Youngsters, take notice: The best way to develop your game involves pick-up games in the family kitchen.

Monmouth Academy senior Haley Fletcher, who scored 23 goals this season for the Mustangs, said that one of her favorite parts of growing up in a soccer-crazed household are the soccer games in the kitchen.

“We’re always playing soccer, working on skills and parts of the game in the summer,” Fletcher said. “And in the winter, we’d play little pickup games in the kitchen.”

Fletcher set a new career record with 83 goals for the Mustangs, and her excellent senior season helped earn her Kennebec Journal Girls Soccer Player of the Year honors. Richmond’s Meranda Martin was also considered.

One of Fletcher’s greatest improvements this season was one casual observers might not even have noticed. Instead of playing at the ferocious, straight-ahead pace she’d become known for, Fletcher began picking her moments and focusing more on distributing the ball to teammates around her.

Monmouth head coach Gary Trafton had a heart-to-heart conversation with Fletcher before the start of the season this summer, the kind of conversation you don’t always expect to have with a player who is just a handful of goals away from the school record.

“I told her that she needed to step up and score goals when it really mattered, and that’s what she did,” said Trafton, who watched how teams altered their game plans following a monstrous 30-goal sophomore season from Fletcher. “She scored a lot of goals (as an underclassman), but she didn’t always come up as big in the big games because teams were marking her. I was really pleased with what she did this year.”

“Every game, I went out and just tried to play better than I did the game before,” Fletcher said. “This year was my favorite year. (My junior) year was a lot of fun, too, but this year our team really clicked. On and off the field, it was a lot of fun. Right from our first game — that was a really good game. I remember in the summer, it was a little shaky and I was thinking we might not be as good as we’d been in the past.”

Ironically, that first game of the season — a 3-2win over Madison in which Fletcher scored twice — was one of Fletcher’s most significant performances of the entire year.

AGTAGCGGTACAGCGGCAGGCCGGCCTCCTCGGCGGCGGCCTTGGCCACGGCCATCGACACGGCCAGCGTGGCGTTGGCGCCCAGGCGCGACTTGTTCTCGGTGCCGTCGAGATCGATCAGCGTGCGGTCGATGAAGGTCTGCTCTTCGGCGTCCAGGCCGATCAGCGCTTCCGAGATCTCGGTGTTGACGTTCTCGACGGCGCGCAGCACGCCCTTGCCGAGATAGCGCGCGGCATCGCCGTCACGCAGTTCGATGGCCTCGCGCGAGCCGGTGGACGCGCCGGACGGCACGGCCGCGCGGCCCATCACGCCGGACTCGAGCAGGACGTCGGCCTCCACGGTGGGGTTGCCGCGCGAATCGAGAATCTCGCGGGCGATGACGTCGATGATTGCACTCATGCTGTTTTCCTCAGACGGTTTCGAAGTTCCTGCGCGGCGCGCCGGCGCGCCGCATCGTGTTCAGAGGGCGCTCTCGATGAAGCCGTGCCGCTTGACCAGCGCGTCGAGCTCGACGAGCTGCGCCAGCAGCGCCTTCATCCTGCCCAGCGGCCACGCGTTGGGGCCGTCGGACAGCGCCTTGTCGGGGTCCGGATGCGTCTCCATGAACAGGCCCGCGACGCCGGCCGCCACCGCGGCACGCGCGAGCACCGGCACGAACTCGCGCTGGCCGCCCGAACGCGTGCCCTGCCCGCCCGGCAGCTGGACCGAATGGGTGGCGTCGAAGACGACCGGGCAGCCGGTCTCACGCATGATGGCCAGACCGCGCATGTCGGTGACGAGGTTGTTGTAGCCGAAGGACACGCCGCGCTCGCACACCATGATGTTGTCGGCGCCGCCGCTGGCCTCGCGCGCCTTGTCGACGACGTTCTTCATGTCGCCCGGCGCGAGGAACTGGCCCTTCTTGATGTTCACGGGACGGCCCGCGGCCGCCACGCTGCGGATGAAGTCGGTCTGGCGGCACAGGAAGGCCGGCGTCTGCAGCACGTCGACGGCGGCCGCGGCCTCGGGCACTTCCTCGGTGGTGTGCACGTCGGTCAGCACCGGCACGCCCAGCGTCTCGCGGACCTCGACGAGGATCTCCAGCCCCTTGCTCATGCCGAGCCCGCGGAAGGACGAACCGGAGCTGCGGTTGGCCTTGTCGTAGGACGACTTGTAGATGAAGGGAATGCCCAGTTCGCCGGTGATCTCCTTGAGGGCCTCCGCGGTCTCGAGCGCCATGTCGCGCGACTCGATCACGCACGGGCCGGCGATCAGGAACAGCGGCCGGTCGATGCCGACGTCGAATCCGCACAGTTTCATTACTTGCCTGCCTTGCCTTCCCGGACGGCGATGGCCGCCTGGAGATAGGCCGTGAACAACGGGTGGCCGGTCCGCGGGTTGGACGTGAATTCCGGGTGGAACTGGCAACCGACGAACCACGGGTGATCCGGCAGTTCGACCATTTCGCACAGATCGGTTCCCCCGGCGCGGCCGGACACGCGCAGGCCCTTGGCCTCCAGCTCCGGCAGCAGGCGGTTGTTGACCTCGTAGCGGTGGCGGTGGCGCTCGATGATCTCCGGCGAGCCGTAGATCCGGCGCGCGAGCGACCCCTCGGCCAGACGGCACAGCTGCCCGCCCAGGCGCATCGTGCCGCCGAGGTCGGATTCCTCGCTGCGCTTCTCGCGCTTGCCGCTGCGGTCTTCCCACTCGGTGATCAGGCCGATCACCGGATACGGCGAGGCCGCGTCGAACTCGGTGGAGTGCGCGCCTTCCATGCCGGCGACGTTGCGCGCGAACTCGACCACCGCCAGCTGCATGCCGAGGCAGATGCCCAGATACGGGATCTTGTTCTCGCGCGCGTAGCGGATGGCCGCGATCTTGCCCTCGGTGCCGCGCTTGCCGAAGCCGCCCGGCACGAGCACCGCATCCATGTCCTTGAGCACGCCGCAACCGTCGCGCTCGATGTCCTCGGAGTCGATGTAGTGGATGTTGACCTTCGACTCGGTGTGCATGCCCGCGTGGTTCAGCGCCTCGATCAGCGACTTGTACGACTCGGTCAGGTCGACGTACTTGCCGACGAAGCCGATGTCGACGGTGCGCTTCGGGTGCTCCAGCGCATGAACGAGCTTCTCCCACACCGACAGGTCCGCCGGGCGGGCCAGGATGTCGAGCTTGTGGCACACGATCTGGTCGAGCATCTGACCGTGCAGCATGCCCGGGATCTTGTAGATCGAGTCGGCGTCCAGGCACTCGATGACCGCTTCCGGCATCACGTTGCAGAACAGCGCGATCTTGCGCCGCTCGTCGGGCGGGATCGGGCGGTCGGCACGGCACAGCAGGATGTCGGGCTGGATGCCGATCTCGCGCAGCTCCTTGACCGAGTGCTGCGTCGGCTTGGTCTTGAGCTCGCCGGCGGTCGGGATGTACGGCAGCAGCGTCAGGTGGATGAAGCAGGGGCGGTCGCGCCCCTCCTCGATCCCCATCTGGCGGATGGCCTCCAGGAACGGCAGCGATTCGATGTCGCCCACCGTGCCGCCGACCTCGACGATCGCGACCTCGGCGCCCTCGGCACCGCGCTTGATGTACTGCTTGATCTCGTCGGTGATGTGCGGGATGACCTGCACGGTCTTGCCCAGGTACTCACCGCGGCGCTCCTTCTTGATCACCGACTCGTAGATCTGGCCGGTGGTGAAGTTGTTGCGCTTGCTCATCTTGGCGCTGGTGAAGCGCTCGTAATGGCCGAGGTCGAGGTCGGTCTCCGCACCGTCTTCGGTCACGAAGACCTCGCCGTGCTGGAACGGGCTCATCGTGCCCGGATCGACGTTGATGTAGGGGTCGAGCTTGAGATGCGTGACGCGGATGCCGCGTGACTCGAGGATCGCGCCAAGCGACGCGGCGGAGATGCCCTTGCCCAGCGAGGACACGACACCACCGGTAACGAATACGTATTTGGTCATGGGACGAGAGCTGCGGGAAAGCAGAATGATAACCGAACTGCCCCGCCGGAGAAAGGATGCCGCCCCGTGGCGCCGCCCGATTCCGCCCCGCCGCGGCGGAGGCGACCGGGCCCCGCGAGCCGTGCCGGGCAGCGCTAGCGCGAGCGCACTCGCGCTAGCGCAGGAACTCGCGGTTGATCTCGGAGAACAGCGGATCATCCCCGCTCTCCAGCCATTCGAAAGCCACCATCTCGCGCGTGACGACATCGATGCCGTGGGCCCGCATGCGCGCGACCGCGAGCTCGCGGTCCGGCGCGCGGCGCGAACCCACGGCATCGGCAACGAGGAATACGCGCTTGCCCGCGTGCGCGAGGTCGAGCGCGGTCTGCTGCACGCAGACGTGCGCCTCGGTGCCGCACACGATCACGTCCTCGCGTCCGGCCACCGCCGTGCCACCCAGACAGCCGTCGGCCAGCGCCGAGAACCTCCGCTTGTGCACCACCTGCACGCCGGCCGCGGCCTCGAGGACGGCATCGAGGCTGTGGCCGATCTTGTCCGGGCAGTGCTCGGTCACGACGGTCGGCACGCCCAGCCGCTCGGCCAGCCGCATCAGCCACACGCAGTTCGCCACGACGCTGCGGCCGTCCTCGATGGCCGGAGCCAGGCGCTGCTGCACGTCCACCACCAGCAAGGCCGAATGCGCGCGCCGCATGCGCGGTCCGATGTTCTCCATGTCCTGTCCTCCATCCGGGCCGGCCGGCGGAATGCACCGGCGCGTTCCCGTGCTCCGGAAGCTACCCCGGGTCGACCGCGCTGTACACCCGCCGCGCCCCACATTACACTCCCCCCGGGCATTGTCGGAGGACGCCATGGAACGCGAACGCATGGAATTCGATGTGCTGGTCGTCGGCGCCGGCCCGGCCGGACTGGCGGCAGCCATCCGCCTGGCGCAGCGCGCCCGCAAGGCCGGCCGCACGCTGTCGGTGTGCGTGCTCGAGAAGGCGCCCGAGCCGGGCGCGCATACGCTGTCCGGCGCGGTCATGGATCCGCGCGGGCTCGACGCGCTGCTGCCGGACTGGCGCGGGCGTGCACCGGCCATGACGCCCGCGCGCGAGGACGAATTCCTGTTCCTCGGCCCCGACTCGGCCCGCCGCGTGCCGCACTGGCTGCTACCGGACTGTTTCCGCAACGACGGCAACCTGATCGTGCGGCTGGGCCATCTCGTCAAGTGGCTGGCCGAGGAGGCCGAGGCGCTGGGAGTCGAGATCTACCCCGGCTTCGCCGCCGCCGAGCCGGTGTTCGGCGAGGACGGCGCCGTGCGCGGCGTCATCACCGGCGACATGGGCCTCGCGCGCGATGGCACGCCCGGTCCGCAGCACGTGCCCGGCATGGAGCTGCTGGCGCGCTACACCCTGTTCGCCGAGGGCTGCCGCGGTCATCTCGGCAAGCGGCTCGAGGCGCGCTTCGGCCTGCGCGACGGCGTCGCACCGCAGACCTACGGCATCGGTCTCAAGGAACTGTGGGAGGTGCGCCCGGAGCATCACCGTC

In the second half of that contest, Fletcher made sure to leave her mark on the pitch. She had the winning goal and assisted on the first goal of the half.

“That was first time I ever beat Madison in my career,” Fletcher said. “I think that was my favorite game of the season. We all came out really strong, and I knew to get where we needed that I would have to play my best. My adrenaline was really high.”

It was also the kind of day Trafton knew Fletcher had in her.

“She was much more of a team person this year,” Trafton said. “She knew that everything didn’t have to be on her. Haley tried to do a lot on her own in the past, and people started marking her.

“She was not selfish this year at all. She knew her role was to help dish the ball to open teammates, and to score goals, too. She really evolved.”

That’s not entirely surprising, considering her family’s involvement in the sport. And all those games in the kitchen.

“My dad is a soccer coach, and we all grew up playing soccer together in the backyard,” said Fletcher, whose father, Joe, is the boys coach at Monmouth. “We pick teams, and we play hard against each other. My older brother always went really hard against us, and I think that made us better.”

Fletcher has not yet decided where she will go to school next fall, though she does want to go into the nursing field.

Travis Barrett — 621-5621

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Twitter: @TBarrettGWC